According to one legend, the existence and well-being of the English capital and the whole country depend on these birds—London will thrive while swans swim across the Thames! Swans were brought here from Cyprus in the 12th or 13th century.
Since the 13th century, the English king has in his long titular honorary title "the lord of swans." Medieval chronicles tell us also that the swan was a delicacy on the royal table, and hunting for swans was also a rare entertainment even for the monarch. Moreover, the strictest records of these snow-white birds were kept in the kingdom, and each sheriff should, if necessary, give an answer-whether the swans arrived in the territory under his jurisdiction this spring or not.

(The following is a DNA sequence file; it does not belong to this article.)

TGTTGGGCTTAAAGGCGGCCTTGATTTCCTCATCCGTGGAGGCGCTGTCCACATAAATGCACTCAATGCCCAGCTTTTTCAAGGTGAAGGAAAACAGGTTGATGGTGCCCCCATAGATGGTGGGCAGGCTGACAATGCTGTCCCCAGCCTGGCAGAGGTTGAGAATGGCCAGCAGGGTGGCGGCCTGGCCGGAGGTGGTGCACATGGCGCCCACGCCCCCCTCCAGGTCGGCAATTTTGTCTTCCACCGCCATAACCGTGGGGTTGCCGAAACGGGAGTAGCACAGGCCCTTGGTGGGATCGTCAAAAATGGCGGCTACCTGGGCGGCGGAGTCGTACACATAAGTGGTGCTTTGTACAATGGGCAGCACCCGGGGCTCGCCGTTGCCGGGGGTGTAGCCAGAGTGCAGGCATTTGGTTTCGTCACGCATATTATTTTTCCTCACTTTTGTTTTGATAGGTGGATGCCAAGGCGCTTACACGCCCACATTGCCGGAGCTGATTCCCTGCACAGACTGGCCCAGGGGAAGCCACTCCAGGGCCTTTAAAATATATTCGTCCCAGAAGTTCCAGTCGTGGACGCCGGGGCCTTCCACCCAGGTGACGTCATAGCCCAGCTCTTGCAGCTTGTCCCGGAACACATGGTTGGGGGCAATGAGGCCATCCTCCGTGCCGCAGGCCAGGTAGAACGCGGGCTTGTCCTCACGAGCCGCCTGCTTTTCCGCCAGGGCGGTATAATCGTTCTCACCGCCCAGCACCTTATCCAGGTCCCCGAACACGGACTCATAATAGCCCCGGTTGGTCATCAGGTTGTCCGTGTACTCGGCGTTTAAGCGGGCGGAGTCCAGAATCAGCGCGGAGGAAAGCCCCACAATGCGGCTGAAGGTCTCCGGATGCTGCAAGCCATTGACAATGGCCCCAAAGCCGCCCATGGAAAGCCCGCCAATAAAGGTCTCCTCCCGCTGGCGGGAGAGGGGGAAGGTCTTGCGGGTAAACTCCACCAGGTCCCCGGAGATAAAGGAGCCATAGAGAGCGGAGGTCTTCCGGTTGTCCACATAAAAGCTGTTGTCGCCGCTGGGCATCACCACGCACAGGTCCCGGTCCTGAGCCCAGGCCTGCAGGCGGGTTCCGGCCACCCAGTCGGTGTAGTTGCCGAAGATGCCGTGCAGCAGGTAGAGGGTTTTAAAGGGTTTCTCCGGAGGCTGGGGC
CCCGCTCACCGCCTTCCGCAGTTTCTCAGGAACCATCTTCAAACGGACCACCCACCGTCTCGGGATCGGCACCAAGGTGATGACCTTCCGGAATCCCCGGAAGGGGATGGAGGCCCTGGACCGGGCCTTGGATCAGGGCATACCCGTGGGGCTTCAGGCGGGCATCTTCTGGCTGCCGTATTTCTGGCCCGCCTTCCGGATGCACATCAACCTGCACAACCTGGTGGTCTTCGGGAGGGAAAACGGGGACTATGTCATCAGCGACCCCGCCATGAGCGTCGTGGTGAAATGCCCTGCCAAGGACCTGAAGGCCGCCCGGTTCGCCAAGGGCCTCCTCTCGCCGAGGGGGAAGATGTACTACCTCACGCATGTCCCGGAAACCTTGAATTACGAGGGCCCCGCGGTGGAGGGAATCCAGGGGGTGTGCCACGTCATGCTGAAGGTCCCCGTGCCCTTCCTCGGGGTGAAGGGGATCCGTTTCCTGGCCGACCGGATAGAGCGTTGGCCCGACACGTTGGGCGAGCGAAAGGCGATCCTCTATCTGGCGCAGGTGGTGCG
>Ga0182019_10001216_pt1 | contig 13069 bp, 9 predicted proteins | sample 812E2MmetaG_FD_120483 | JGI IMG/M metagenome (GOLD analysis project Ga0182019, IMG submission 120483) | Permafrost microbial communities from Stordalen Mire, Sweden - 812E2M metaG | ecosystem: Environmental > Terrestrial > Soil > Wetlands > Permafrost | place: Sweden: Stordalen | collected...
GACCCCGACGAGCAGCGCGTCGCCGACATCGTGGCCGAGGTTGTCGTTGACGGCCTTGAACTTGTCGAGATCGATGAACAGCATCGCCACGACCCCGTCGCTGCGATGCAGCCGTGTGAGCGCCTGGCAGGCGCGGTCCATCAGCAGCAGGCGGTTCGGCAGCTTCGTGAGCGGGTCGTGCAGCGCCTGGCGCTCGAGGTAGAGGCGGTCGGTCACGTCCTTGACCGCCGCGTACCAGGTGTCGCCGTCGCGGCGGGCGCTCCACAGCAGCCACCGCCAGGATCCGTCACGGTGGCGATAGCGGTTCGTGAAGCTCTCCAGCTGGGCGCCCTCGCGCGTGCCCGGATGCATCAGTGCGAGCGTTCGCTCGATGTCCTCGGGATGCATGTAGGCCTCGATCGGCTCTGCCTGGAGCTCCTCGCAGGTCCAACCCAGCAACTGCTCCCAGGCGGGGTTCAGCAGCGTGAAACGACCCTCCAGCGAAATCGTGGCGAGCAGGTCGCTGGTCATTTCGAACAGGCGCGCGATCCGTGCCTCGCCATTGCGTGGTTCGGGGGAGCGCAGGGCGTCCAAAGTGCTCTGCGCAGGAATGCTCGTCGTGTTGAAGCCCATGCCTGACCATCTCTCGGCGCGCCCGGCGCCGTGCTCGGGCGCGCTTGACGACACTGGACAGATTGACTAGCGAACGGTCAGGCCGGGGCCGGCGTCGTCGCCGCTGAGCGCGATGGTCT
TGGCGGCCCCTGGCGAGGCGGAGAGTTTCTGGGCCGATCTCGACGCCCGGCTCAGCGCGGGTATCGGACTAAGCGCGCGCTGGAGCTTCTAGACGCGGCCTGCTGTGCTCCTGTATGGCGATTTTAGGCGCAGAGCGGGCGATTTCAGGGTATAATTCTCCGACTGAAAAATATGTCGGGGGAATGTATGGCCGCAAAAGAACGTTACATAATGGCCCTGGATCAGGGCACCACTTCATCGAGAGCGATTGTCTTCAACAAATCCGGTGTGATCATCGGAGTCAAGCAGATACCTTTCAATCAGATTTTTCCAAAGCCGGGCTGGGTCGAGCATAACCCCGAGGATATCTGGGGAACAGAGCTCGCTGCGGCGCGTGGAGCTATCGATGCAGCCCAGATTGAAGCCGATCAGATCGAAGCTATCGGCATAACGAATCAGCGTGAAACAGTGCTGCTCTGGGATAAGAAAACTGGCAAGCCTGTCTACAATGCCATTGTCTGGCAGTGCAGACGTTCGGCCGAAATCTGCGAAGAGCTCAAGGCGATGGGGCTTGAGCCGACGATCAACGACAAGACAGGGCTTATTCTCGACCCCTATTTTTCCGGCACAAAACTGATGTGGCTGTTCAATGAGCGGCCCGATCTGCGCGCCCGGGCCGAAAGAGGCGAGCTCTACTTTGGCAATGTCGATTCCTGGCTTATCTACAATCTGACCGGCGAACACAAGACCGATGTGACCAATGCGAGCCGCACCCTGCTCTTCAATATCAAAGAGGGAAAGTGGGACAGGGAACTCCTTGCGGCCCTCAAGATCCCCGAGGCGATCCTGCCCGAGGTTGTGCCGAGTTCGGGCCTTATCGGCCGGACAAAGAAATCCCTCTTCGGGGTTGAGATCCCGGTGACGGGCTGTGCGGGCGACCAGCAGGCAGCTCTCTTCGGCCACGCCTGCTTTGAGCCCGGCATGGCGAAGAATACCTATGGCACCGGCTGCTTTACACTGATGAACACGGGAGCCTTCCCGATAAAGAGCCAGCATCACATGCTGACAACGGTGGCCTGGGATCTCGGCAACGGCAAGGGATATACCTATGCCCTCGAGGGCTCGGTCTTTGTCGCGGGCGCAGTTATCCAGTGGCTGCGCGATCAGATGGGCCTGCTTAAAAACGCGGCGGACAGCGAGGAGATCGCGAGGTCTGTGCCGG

The privilege of owning a swan was sometimes granted to a private person as the highest royal favor. In this case, the bird was marked with a brand. All unmarked birds, of course, were considered royal. At the end of July, an annual ceremony of marking young swans is held, called "swan upping." Thousands of people want to see this process. The special royal swan keeper labels the swans. The swans are counted, weighed, measured, and given a general health check before being released back into the Thames.
The Swan Upping event happens on the third week of July each year, commencing at Sunbury and ending at Abingdon on the third Friday of July.